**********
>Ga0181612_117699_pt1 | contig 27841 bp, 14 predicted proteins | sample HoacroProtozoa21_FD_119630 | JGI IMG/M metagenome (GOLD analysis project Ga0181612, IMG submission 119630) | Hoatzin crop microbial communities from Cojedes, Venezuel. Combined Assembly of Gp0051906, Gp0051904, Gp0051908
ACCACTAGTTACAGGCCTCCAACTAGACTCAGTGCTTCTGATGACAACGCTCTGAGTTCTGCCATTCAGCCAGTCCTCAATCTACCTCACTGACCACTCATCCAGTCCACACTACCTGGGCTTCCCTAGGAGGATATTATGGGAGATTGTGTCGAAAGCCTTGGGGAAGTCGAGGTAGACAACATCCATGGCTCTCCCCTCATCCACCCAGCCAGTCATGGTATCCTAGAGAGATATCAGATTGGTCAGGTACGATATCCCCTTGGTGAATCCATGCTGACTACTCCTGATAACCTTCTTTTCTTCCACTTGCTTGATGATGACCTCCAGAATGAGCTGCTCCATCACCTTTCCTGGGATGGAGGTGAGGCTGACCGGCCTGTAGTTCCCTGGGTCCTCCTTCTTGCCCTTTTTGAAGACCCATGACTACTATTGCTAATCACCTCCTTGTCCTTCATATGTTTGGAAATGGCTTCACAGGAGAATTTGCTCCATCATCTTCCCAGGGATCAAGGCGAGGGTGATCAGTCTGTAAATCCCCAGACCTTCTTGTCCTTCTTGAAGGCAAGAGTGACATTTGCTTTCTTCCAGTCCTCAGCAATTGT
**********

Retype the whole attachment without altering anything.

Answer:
>Ga0181612_117699_pt1 | contig 27841 bp, 14 predicted proteins | sample HoacroProtozoa21_FD_119630 | JGI IMG/M metagenome (GOLD analysis project Ga0181612, IMG submission 119630) | Hoatzin crop microbial communities from Cojedes, Venezuel. Combined Assembly of Gp0051906, Gp0051904, Gp0051908
ACCACTAGTTACAGGCCTCCAACTAGACTCAGTGCTTCTGATGACAACGCTCTGAGTTCTGCCATTCAGCCAGTCCTCAATCTACCTCACTGACCACTCATCCAGTCCACACTACCTGGGCTTCCCTAGGAGGATATTATGGGAGATTGTGTCGAAAGCCTTGGGGAAGTCGAGGTAGACAACATCCATGGCTCTCCCCTCATCCACCCAGCCAGTCATGGTATCCTAGAGAGATATCAGATTGGTCAGGTACGATATCCCCTTGGTGAATCCATGCTGACTACTCCTGATAACCTTCTTTTCTTCCACTTGCTTGATGATGACCTCCAGAATGAGCTGCTCCATCACCTTTCCTGGGATGGAGGTGAGGCTGACCGGCCTGTAGTTCCCTGGGTCCTCCTTCTTGCCCTTTTTGAAGACCCATGACTACTATTGCTAATCACCTCCTTGTCCTTCATATGTTTGGAAATGGCTTCACAGGAGAATTTGCTCCATCATCTTCCCAGGGATCAAGGCGAGGGTGATCAGTCTGTAAATCCCCAGACCTTCTTGTCCTTCTTGAAGGCAAGAGTGACATTTGCTTTCTTCCAGTCCTCAGCAATTGT